You Have Not Yet Been Defeated brings together the articles, interviews, poems and notes of Alaa Abd el-Fattah, the jailed activist who is one of Egypt’s most prominent political dissidents and human rights defenders. With much of the contents smuggled out of prison during Abd el-Fattah’s periods of detainment since 2006, this collection gives a global audience an opening to draw connections between a localised experience of mass incarceration and other struggles against militarised policing and carceral regimes around the world.
You Have Not Yet Been Defeated. Alaa Abd el-Fattah (translated by a collective). Fitzcarraldo Editions. 2021.
‘Everybody knows there is no hope for us who have gone ahead into prison except you who will surely follow. So what are you going to do about it?’ (221).
You Have Not Yet Been Defeated is a collection of selected works by Alaa Abd el-Fattah, one of Egypt’s most prominent political dissidents and human rights defenders. Known for his activism during the Egyptian revolution that toppled the Hosni Mubarak regime in 2011, Alaa has been under the spotlight since for speaking up against government crackdowns, due process violations and the corruption embedded within the country’s counter-revolutionary establishment. He was detained under each regime since Mubarak in 2006 and was sentenced in December 2021 to five years in prison for spreading ‘false news’.
It’s within this critical context that You Have Not Yet Been Defeated was put together anonymously, by dozens of people who collected Alaa’s writings, including published articles, public interviews, poems and notes that were smuggled out of prison. His Arabic writings were all translated into English, and the book appears to call for the international readership’s attention in particular. It follows the sequential order of developments in Egypt, from 2011 to 2020, and is an especially significant contribution given the extreme levels of media and digital censorship in Egypt as well as the considerable risks Alaa’s family and circles have taken to publish and circulate his works.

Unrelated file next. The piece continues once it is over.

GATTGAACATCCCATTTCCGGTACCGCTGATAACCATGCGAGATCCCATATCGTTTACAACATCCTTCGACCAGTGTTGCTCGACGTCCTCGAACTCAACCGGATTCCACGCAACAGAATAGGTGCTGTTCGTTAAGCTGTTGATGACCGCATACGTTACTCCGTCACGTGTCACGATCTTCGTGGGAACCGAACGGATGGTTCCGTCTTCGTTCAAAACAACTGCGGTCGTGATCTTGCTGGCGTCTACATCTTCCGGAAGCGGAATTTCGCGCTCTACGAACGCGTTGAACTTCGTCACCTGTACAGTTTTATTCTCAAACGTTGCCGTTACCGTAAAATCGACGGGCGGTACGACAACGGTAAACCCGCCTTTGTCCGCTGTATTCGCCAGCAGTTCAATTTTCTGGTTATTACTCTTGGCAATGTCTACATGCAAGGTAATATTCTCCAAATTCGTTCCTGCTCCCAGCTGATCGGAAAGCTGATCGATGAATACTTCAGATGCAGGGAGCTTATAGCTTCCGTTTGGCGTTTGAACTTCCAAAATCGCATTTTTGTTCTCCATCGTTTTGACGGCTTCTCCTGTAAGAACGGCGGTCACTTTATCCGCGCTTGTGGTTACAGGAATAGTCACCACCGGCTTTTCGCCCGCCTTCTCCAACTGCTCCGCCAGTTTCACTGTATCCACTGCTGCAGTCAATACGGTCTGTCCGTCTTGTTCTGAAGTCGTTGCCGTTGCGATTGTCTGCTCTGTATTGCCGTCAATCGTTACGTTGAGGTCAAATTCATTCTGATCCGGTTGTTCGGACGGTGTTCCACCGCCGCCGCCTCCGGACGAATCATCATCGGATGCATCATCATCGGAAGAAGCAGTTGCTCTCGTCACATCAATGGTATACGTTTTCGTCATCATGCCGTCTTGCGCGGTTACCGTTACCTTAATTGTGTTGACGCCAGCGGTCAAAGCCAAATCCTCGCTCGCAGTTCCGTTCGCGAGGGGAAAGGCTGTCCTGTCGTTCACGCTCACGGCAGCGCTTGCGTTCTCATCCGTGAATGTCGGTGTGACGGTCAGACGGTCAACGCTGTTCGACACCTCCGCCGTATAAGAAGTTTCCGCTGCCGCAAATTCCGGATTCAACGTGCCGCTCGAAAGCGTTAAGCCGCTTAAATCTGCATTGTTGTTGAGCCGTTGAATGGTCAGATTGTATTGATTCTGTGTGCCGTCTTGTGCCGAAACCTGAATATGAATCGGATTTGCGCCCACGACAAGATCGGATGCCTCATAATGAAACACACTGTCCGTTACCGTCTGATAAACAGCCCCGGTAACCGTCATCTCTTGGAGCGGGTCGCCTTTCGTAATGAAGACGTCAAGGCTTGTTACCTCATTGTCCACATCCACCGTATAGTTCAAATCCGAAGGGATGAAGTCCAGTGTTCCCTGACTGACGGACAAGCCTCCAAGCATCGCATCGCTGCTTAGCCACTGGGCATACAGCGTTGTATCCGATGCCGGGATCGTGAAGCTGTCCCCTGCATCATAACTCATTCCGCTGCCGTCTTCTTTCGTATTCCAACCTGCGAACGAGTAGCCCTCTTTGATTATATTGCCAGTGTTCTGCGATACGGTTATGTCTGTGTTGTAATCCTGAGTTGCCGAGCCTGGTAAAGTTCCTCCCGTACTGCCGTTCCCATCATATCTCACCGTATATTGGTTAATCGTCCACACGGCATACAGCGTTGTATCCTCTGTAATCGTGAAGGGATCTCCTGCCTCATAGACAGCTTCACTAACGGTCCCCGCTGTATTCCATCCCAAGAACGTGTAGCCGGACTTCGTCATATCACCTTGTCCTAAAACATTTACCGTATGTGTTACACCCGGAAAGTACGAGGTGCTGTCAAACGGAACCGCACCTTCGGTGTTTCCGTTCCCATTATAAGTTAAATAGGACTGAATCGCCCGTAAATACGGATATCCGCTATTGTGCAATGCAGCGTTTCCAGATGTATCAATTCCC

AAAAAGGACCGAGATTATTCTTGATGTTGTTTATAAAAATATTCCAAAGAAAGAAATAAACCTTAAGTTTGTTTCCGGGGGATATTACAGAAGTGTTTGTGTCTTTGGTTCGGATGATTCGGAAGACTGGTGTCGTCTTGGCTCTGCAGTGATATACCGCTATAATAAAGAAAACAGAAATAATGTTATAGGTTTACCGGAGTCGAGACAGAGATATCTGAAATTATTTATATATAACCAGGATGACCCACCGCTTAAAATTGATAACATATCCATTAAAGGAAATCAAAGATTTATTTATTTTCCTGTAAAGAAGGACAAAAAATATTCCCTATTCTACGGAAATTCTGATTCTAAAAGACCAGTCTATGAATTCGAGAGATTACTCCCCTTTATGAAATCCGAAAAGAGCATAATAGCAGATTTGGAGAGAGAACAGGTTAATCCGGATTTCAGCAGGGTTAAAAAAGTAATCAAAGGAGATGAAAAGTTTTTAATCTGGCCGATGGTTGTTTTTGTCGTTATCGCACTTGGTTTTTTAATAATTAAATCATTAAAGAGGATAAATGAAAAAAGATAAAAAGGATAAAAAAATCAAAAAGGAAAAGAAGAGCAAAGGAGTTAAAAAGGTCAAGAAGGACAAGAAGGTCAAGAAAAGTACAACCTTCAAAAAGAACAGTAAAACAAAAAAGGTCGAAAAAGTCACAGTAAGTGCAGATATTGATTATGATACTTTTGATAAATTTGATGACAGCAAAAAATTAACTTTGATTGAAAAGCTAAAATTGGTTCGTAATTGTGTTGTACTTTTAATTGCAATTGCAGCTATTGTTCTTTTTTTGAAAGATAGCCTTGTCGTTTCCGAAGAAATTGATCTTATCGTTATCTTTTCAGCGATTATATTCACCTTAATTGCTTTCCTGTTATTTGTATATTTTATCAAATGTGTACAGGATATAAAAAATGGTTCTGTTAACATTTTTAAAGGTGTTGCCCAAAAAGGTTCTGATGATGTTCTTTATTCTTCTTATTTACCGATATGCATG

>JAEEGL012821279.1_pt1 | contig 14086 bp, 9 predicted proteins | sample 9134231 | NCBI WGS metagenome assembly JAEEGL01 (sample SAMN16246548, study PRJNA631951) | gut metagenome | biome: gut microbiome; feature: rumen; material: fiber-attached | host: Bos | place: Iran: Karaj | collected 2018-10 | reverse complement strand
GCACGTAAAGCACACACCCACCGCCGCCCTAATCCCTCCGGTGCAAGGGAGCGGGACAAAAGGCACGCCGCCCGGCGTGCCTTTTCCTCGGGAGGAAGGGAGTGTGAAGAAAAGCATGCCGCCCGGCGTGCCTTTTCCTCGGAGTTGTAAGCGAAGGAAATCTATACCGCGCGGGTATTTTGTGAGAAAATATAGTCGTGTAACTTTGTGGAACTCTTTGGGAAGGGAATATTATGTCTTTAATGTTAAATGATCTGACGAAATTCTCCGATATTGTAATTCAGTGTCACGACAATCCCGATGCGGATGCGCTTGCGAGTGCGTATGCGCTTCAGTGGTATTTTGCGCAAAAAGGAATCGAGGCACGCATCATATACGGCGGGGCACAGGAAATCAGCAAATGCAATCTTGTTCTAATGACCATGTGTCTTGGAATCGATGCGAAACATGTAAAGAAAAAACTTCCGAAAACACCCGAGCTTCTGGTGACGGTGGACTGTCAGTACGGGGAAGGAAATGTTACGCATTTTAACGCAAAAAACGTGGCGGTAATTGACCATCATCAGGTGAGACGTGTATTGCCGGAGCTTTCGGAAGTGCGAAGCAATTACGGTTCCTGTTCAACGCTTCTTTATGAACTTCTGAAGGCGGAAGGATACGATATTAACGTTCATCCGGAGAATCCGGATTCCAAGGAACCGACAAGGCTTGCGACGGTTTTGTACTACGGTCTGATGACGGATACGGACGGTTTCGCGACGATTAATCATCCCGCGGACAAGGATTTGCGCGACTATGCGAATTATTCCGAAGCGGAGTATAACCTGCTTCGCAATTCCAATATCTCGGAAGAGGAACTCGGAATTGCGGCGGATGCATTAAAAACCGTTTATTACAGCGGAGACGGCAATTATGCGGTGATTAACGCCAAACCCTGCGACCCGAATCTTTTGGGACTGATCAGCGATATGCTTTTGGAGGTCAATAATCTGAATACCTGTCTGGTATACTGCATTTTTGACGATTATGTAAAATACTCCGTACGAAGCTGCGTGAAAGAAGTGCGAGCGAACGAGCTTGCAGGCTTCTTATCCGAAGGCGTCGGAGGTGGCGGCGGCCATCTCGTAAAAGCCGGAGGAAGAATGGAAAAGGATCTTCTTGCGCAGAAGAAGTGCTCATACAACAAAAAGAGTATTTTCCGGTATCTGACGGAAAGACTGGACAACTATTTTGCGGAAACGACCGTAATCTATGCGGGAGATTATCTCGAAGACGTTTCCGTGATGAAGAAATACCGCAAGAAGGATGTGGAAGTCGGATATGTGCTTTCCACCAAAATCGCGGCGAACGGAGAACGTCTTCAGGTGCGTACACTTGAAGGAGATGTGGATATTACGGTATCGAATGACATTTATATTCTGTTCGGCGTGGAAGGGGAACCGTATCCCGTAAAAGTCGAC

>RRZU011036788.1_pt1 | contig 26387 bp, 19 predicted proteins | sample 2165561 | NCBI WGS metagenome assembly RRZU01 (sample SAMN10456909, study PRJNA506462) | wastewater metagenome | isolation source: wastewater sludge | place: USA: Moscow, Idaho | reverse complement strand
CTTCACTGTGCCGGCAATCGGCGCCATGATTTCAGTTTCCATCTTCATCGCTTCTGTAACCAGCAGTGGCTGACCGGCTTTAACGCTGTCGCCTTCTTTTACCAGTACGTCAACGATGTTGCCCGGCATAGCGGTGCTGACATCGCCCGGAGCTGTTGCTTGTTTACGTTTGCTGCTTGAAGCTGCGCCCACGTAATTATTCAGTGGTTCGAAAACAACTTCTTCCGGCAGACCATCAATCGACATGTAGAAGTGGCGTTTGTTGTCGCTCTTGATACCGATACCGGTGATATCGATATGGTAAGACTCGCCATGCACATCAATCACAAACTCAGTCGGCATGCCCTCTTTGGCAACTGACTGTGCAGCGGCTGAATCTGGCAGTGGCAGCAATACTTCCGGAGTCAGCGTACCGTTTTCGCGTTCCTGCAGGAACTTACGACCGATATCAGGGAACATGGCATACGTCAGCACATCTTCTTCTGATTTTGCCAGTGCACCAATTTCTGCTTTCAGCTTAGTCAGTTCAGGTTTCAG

You Have Not Yet Been Defeated captures the volatile circumstances and writing conditions that Alaa has been going through over the past decade: from long stretches of confinement in a prison cell to fleeting experiences of release back into a life, the ‘normality’ of which he questions and speaks up against. One moment Alaa is at the 2011 RightsCon summit in Silicon Valley, delivering a keynote address on the dangers of communication monopolies on human rights (76), and the next he is behind Egyptian prison walls and deprived of meaningful human contact.
The book therefore reads as a collection of important appearances Alaa makes, taking the reader on a chronological journey through a spectrum of sentiments and reflections that characterised the Egyptian revolutionary moment and its aftermath. Despite changes in relative freedom and writing conditions, he maintains a principled commitment to speaking up against the forces responsible for his imprisonment and the fate of many Egyptians like him. Alaa describes in granular detail haunting memories of the revolution and experiences of the increasing authoritarianism that followed. In what reads as unfiltered reflections, he retrospectively thinks along with the reader, vulnerably sharing doubts, challenges and lessons learned from the past. Alaa is often vocal about his own analytical limitations and uncertainties, going beyond sanitised narratives that ‘over-inflate the movement’s power’ (41). He assesses the revolution’s failures, while stressing the potential of thinking from a place of defeat to give meaning to what happened; ‘we have not yet perished, and meaning has not yet been killed’ (309).